Clean Power

Published on June 6th, 2013 | by Silvio Marcacci


DOE Launches Geothermal Regulatory Roadmap For Project Developers

June 6th, 2013 by  

Traveling through the complex system of federal and state regulations to secure project approvals is one of the biggest challenges facing geothermal power developers – but not if they’ve got a map outlining every twist and turn.

The US Department of Energy (DOE) has done just that by creating an online geothermal regulatory roadmap to help project developers anticipate and meet  government regulatory requirements and streamline deployment of new geothermal capacity.

If all goes as planned, DOE’s roadmap will facilitate collaboration between federal and state agencies, speed up the review process for proposed projects, and increase efficient and responsible regulatory evaluation.

One-Stop-Shopping For Project Developers

Industry stakeholders identified the lengthy permitting timeline facing potential projects as a major barrier to expanding geothermal generation in a 2011 DOE report. Considering the potential of geothermal energy as an emission-free baseload power source, DOE wisely decided it was time to take action.

DOE and the National Renewable Energy Laboratory (NREL) partnered with the Bureau of Land Management, US Fish and Wildlife Service, and US Forest Service to convene permitting officials from all levels of government. This work group identified regulatory wrong turns and dead ends, and formed the basis for roadmap development.

The roadmap features flowcharts addressing all potential federal and state regulatory requirements for developing new geothermal power – from developing land use and leasing plans, to drilling exploratory wells, and building an actual power plant.

Links to permit applications, government regulations and policies, and supporting documents are also contained within the resource, providing one-stop-shopping for virtually any type of project located in most of America’s geothermal hotspots.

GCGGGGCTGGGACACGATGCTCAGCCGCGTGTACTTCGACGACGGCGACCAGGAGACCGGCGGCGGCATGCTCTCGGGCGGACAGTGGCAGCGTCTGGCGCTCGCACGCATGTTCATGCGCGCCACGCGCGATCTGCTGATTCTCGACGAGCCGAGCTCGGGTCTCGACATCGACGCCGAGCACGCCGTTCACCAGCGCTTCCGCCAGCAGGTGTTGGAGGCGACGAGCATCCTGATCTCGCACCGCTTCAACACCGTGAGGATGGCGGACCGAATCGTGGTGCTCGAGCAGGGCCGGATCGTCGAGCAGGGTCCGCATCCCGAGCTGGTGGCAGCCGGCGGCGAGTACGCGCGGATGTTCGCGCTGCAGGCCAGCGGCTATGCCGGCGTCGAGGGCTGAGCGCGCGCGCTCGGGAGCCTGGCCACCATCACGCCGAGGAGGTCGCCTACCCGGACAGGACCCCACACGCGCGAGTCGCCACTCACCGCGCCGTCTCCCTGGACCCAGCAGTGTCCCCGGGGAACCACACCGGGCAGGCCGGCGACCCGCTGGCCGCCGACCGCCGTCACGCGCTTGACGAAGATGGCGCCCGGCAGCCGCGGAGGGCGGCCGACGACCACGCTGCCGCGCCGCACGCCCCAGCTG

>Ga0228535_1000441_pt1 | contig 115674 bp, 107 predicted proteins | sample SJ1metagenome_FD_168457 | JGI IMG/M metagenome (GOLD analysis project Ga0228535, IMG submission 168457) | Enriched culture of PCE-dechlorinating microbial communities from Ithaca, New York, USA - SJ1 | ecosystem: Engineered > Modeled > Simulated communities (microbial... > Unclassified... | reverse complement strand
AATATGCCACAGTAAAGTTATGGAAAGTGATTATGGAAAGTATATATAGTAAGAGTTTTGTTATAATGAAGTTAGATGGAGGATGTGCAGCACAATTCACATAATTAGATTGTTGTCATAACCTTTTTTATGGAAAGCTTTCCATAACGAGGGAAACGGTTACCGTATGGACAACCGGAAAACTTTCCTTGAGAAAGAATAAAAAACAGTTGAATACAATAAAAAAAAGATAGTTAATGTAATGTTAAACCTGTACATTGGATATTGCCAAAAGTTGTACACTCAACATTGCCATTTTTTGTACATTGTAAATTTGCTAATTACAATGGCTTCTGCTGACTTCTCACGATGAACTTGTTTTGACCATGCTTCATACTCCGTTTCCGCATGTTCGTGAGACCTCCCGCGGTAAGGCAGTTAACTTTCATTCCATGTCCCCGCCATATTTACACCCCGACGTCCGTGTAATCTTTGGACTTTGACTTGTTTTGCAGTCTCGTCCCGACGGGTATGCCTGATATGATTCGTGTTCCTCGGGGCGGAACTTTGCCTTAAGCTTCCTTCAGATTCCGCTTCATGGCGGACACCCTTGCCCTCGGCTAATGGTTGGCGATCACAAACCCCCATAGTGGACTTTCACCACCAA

First Stop On The Way To A Geothermal Future

While DOE’s roadmap doesn’t include stops in every state, it begins the journey by focusing on the ones with the largest geothermal potential. The first stage includes information on Alaska, California, Hawaii, Idaho, Montana, Nevada, Oregon, and Utah. Expanded information for Colorado and Texas is slated for completion during fiscal year 2013, and future expansion will include information down to the county level.

The geothermal regulatory roadmap is part of DOE’s plan to accelerate development of 30GW of new hydrothermal energy at a cost of 6 cents per kilowatt-hour (kWh) by 2020, lower the cost of enhanced geothermal to 6 cents/kWh by 2030, and speed development of 100GW of enhanced geothermal power by 2050.

Geothermal power plant

Geothermal power plant image via Shutterstock

If the roadmap works as planned, it could help geothermal grow exponentially as a share of America’s renewable energy future. 3,386MW of geothermal power is currently installed in the US, but roughly 5,500MW of new capacity is currently under development, and up to 2,600MW could come online in the next decade, according to the Geothermal Energy Association’s 2013 Annual Report.

That’s a lot of clean energy capacity – provided the geothermal project developers don’t get lost along the way.

For more information on the regulatory roadmap and an overview of the flowchart, narrative, and link features, check out this helpful NREL video:[youtube]